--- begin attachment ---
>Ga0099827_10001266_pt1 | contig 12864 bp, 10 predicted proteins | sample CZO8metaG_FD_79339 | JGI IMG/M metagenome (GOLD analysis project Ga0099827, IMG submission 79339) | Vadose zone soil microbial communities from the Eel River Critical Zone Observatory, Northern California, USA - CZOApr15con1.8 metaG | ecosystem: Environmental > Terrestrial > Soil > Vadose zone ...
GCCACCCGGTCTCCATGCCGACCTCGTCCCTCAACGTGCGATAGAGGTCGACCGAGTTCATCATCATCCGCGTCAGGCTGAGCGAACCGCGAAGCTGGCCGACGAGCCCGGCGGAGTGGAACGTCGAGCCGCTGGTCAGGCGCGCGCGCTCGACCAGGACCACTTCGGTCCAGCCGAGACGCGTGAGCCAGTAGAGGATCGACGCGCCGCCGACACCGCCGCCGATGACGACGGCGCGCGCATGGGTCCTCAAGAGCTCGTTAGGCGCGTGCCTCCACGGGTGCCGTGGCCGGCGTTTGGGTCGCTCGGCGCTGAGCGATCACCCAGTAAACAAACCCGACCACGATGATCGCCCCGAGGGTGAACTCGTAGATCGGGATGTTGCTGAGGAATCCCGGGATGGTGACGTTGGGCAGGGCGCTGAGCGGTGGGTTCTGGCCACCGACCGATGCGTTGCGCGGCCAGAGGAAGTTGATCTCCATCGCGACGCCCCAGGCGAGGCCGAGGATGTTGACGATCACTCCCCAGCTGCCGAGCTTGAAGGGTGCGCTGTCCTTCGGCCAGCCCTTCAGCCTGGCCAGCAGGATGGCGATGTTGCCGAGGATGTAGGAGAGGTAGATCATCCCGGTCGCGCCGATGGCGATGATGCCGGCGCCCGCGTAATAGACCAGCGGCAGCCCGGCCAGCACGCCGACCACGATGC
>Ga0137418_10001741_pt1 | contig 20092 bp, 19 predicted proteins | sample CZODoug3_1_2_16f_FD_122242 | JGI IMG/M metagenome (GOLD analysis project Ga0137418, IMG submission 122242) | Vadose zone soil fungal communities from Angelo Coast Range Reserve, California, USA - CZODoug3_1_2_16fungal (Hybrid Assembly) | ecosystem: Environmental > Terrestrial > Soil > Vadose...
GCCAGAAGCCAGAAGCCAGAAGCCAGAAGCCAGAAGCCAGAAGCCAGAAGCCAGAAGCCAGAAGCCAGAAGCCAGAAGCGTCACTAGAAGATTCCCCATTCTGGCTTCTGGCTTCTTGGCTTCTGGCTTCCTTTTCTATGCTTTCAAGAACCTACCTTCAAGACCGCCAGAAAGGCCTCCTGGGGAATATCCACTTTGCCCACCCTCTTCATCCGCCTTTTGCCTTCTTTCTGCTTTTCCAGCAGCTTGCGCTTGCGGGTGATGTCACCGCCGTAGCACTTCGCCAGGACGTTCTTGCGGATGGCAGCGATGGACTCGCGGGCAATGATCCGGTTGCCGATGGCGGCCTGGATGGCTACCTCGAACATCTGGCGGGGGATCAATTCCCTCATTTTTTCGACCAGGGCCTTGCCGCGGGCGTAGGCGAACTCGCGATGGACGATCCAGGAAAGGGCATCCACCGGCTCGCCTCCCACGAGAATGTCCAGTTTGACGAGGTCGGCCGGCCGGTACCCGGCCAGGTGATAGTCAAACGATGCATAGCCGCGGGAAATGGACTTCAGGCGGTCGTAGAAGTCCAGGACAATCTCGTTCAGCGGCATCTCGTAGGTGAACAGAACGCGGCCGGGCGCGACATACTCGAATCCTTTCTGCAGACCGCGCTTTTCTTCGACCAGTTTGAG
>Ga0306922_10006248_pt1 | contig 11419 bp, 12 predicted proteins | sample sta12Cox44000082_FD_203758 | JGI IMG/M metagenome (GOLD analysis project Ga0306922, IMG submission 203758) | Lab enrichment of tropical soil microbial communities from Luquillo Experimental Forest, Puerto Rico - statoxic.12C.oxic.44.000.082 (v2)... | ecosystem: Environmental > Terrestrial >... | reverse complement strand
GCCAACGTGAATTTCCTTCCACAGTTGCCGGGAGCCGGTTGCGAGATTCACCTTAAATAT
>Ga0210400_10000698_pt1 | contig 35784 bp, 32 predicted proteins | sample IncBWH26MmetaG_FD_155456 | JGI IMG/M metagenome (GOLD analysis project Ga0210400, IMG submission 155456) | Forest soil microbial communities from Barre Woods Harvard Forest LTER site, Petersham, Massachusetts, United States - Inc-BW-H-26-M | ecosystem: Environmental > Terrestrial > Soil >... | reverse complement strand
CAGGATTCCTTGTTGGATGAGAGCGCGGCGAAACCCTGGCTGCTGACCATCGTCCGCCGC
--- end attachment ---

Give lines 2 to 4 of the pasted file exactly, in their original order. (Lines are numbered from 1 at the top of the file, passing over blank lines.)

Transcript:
GCCACCCGGTCTCCATGCCGACCTCGTCCCTCAACGTGCGATAGAGGTCGACCGAGTTCATCATCATCCGCGTCAGGCTGAGCGAACCGCGAAGCTGGCCGACGAGCCCGGCGGAGTGGAACGTCGAGCCGCTGGTCAGGCGCGCGCGCTCGACCAGGACCACTTCGGTCCAGCCGAGACGCGTGAGCCAGTAGAGGATCGACGCGCCGCCGACACCGCCGCCGATGACGACGGCGCGCGCATGGGTCCTCAAGAGCTCGTTAGGCGCGTGCCTCCACGGGTGCCGTGGCCGGCGTTTGGGTCGCTCGGCGCTGAGCGATCACCCAGTAAACAAACCCGACCACGATGATCGCCCCGAGGGTGAACTCGTAGATCGGGATGTTGCTGAGGAATCCCGGGATGGTGACGTTGGGCAGGGCGCTGAGCGGTGGGTTCTGGCCACCGACCGATGCGTTGCGCGGCCAGAGGAAGTTGATCTCCATCGCGACGCCCCAGGCGAGGCCGAGGATGTTGACGATCACTCCCCAGCTGCCGAGCTTGAAGGGTGCGCTGTCCTTCGGCCAGCCCTTCAGCCTGGCCAGCAGGATGGCGATGTTGCCGAGGATGTAGGAGAGGTAGATCATCCCGGTCGCGCCGATGGCGATGATGCCGGCGCCCGCGTAATAGACCAGCGGCAGCCCGGCCAGCACGCCGACCACGATGC
>Ga0137418_10001741_pt1 | contig 20092 bp, 19 predicted proteins | sample CZODoug3_1_2_16f_FD_122242 | JGI IMG/M metagenome (GOLD analysis project Ga0137418, IMG submission 122242) | Vadose zone soil fungal communities from Angelo Coast Range Reserve, California, USA - CZODoug3_1_2_16fungal (Hybrid Assembly) | ecosystem: Environmental > Terrestrial > Soil > Vadose...
GCCAGAAGCCAGAAGCCAGAAGCCAGAAGCCAGAAGCCAGAAGCCAGAAGCCAGAAGCCAGAAGCCAGAAGCCAGAAGCGTCACTAGAAGATTCCCCATTCTGGCTTCTGGCTTCTTGGCTTCTGGCTTCCTTTTCTATGCTTTCAAGAACCTACCTTCAAGACCGCCAGAAAGGCCTCCTGGGGAATATCCACTTTGCCCACCCTCTTCATCCGCCTTTTGCCTTCTTTCTGCTTTTCCAGCAGCTTGCGCTTGCGGGTGATGTCACCGCCGTAGCACTTCGCCAGGACGTTCTTGCGGATGGCAGCGATGGACTCGCGGGCAATGATCCGGTTGCCGATGGCGGCCTGGATGGCTACCTCGAACATCTGGCGGGGGATCAATTCCCTCATTTTTTCGACCAGGGCCTTGCCGCGGGCGTAGGCGAACTCGCGATGGACGATCCAGGAAAGGGCATCCACCGGCTCGCCTCCCACGAGAATGTCCAGTTTGACGAGGTCGGCCGGCCGGTACCCGGCCAGGTGATAGTCAAACGATGCATAGCCGCGGGAAATGGACTTCAGGCGGTCGTAGAAGTCCAGGACAATCTCGTTCAGCGGCATCTCGTAGGTGAACAGAACGCGGCCGGGCGCGACATACTCGAATCCTTTCTGCAGACCGCGCTTTTCTTCGACCAGTTTGAG